Monday, December 22, 2014

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Malignant mesothelioma, otherwise known as mesothelioma cancer, commonly develops in the lungs of people exposed to asbestos. Effective treatments are available to ease symptoms and improve your prognosis.

The cancer usually affects the thin, protective membrane surrounding the lungs, heart or abdominal cavity. Doctors diagnose an estimated 3,000 cases a year in the United States, and the majority of those are traced to job-related asbestos exposure.

Although asbestos use declined dramatically in recent decades in this country, the incidence of malignant mesothelioma remains steady. That difference can be traced to the distinct latency period linked to the cancer. The disease can take anywhere from 20 to 50 years after exposure to asbestos before it shows obvious symptoms and an oncologist can make a definitive diagnosis. While no cure for the disease exists and the prognosis is typically poor, researchers made significant progress in recent years in understanding the cancer and developing new treatment options and alternative therapies.

How Asbestos Causes Cancer

Mesothelioma typically develops after exposure to asbestos in the workplace – in industrial settings, shipyards, auto repair shops, old houses, schools and public buildings. While it usually takes long-term exposure to put someone at risk, short-term and one-time exposures are also known to cause mesothelioma cancer.

70-80% of all mesothelioma cases are caused by asbestos exposure at work
Body Inhaling Asbestos  
Asbestos inhalation occurs
Asbestos Fibers lodging in the mesothelial tissue  
Fibers lodge in mesothelial tissue
 Asbestos Fibers in the mesothelial tissue  
Fibers cause cellular damage, resulting in tumor growth
Microscopic asbestos fibers are breathed in or swallowed, and the human body has difficulty destroying or getting rid of them. Over decades, fibers cause biological changes that result in inflammation, scarring and genetic damage. The most susceptible area to these fibers is the lining of the lungs, called the pleura, although fibers also can become trapped in the lining of the abdominal cavity (peritoneum). Once fibers cause biological damage, the stage is set for the decades-long latency period for the development of malignant mesothelioma.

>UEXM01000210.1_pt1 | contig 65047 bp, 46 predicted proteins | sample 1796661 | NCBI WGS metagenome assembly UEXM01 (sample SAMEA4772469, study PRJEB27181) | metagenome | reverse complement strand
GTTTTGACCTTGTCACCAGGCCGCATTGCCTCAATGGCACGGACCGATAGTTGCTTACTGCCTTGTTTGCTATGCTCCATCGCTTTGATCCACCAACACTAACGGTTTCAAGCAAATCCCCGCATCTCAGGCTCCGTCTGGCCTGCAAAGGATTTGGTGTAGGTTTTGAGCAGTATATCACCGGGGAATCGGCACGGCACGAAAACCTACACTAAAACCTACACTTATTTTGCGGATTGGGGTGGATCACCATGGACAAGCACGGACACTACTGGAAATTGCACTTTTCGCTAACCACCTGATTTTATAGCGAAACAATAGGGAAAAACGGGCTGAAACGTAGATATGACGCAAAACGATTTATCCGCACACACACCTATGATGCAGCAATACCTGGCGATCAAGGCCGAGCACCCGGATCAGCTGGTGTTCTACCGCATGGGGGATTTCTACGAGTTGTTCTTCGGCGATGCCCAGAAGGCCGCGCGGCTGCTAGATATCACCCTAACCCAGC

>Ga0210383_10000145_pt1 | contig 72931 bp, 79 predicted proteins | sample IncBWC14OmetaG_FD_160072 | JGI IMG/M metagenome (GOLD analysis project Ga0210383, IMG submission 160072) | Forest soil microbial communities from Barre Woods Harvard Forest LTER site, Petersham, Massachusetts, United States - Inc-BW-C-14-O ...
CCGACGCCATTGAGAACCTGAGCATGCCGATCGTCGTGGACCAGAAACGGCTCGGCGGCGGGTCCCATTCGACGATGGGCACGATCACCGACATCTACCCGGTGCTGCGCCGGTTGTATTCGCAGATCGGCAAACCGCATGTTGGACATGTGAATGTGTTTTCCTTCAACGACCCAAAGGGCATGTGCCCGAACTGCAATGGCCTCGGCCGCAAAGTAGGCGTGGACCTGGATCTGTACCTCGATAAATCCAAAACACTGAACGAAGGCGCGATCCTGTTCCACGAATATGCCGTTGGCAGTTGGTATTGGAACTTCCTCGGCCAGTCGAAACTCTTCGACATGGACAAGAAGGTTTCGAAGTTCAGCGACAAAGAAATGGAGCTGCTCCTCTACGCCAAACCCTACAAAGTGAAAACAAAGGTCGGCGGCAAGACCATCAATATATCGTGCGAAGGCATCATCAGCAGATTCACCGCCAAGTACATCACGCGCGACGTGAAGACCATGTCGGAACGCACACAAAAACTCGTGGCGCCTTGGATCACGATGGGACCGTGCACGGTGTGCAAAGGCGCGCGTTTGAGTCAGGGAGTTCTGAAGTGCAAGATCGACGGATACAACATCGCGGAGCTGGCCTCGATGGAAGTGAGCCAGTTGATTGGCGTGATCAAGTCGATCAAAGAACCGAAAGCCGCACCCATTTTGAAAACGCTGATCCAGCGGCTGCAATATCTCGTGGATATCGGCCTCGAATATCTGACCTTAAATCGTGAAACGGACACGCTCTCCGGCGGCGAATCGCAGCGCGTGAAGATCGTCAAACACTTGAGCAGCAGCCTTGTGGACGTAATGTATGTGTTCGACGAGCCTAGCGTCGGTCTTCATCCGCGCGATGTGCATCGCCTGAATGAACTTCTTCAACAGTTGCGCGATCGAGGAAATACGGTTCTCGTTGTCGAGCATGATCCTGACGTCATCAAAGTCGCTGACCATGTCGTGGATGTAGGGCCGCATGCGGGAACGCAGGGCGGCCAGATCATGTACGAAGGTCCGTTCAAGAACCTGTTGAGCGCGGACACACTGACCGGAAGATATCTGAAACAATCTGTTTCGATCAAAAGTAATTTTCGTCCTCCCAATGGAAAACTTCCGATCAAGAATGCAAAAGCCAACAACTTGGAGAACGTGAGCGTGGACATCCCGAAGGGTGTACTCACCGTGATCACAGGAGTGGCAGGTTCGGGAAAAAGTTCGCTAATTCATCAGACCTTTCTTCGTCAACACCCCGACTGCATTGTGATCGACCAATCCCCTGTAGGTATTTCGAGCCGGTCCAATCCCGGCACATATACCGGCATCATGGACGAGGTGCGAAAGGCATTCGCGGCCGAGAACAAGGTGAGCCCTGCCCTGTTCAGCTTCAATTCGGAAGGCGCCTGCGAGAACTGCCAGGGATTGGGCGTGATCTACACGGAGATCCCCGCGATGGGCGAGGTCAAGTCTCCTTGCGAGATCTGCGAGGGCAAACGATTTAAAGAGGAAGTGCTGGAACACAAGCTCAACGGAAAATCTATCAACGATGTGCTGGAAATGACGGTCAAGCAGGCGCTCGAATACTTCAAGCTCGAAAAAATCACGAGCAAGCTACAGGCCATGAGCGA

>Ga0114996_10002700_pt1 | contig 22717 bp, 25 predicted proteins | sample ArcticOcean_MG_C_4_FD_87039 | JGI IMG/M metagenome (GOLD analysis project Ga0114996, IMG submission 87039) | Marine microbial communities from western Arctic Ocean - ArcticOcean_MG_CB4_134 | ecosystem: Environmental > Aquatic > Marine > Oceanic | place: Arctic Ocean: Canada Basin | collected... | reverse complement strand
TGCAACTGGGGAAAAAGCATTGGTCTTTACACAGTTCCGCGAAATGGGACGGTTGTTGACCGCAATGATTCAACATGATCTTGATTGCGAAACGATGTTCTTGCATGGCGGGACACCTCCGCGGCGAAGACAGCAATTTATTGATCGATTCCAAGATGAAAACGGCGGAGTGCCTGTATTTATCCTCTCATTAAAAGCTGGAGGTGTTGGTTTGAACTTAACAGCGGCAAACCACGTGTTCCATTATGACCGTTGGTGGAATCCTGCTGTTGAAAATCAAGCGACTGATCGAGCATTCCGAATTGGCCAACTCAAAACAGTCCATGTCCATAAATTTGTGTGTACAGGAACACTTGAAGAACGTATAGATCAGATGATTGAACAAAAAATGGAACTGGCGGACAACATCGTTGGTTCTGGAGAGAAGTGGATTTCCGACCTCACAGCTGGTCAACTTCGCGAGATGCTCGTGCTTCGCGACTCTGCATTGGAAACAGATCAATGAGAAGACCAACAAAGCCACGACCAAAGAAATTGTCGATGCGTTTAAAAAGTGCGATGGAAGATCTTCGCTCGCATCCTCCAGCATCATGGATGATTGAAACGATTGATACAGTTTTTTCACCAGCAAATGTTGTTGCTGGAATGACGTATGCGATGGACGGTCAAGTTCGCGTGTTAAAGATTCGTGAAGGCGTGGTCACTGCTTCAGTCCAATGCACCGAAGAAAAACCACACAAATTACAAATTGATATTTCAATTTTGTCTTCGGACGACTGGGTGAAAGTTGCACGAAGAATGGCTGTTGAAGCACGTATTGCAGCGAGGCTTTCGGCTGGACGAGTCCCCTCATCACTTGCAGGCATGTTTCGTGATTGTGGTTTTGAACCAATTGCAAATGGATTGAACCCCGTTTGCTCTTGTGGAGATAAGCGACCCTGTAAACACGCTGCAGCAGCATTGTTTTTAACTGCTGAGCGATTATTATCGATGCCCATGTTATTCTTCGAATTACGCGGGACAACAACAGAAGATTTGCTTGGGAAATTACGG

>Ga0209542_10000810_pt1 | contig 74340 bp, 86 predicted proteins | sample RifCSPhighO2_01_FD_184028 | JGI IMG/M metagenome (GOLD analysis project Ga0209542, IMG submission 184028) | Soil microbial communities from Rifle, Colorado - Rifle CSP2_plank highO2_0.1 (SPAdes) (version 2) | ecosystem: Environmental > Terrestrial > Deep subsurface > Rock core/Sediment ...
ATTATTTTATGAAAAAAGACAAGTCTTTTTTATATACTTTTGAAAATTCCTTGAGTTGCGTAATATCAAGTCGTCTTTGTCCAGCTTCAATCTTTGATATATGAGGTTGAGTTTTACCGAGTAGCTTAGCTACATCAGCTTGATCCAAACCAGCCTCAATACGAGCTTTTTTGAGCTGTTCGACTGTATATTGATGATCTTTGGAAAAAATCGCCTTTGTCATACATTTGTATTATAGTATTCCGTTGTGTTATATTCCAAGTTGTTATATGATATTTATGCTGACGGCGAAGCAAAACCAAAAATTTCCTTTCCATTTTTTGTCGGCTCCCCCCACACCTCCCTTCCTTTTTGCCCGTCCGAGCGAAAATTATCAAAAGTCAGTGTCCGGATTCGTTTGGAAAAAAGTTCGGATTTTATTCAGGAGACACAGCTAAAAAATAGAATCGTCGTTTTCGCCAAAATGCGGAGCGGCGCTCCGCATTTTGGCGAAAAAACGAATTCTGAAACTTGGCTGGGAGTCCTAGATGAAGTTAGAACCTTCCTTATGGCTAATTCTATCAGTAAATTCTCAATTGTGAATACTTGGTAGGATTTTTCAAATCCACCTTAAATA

Pleural malignant mesothelioma is the most common type of the disease, representing about 75 percent of cases. Peritoneal is the second most common type, consisting of about 10 to 20 percent of cases. Approximately 1 percent of cases are of the pericardial variety. Another rare type known as testicular mesothelioma represents less than 1 percent of cases.
Pleural Mesothelioma - Cancer of the Lung Lining


This type forms in the lining of the lungs. An increased incidence rate led to more studies to improve treatment methods and survival rates.
Peritoneal Mesothelioma - Cancer of the Abdomen Lining


Developing in the lining of the abdominal cavity, peritoneal cancer responds best to a combination of surgery and heated chemotherapy.
Pericardial Mesothelioma - Cancer of the Heart Lining


Emerging from the lining of the heart, pericardial cancer is the most challenging to treat because of where tumors are located.


Symptoms of malignant mesothelioma cancer are so mild that few people notice or recognize them, and many don't experience any of them until later stages of the cancer. Fatigue and slight pain around the tumor may surface in early stages. Late-stage symptoms are more noticeable and commonly provoke someone to visit the doctor.
These late-onset signs can include shortness of breath, chronic pain near the tumor, weight loss, fluid buildup or bowel obstruction. Effective therapies can relieve symptoms, and some treatments, like talc pleurodesis, can even prevent symptom recurrence.
  • Fatigue
  • Pain Near Tumor
  • Shortness of Breath
  • Weight Loss
  • Fluid Buildup
  • Bowel Obstruction

How It is Diagnosed

All patients have a unique path to a diagnosis, but the most important factors to an accurate diagnosis are imaging scans and biopsies. Doctors use several tests to diagnose malignant mesothelioma.


Treatment options for mesothelioma include surgery, chemotherapy and/or radiation therapy. Many specialists prefer to combine two or more of these treatments, an approach known as multimodal therapy. Clinical trials show this approach has improved survival rates.
Palliative treatments that ease symptoms are quite common for patients of all stages, and experimental therapies like immunotherapy show progress for the future. Additionally, many survivors tout less-traditional alternative treatments for helping them to live longer.
Surgery for Mesothelioma


Curative surgery is available for early stage patients, while palliative surgery is best for late-stage patients and helps to ease symptoms.
Chemotherapy for Mesothelioma


Chemotherapy is a standard treatment to kill malignant cells, shrink tumors, prevent recurrence and relieve symptoms.
Radiation for Mesothelioma


Radiation therapy is used alone or in combination with chemotherapy or surgery to kill cancer cells, manage tumors and prevent tumor seeding.


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Aqeel A. Zaman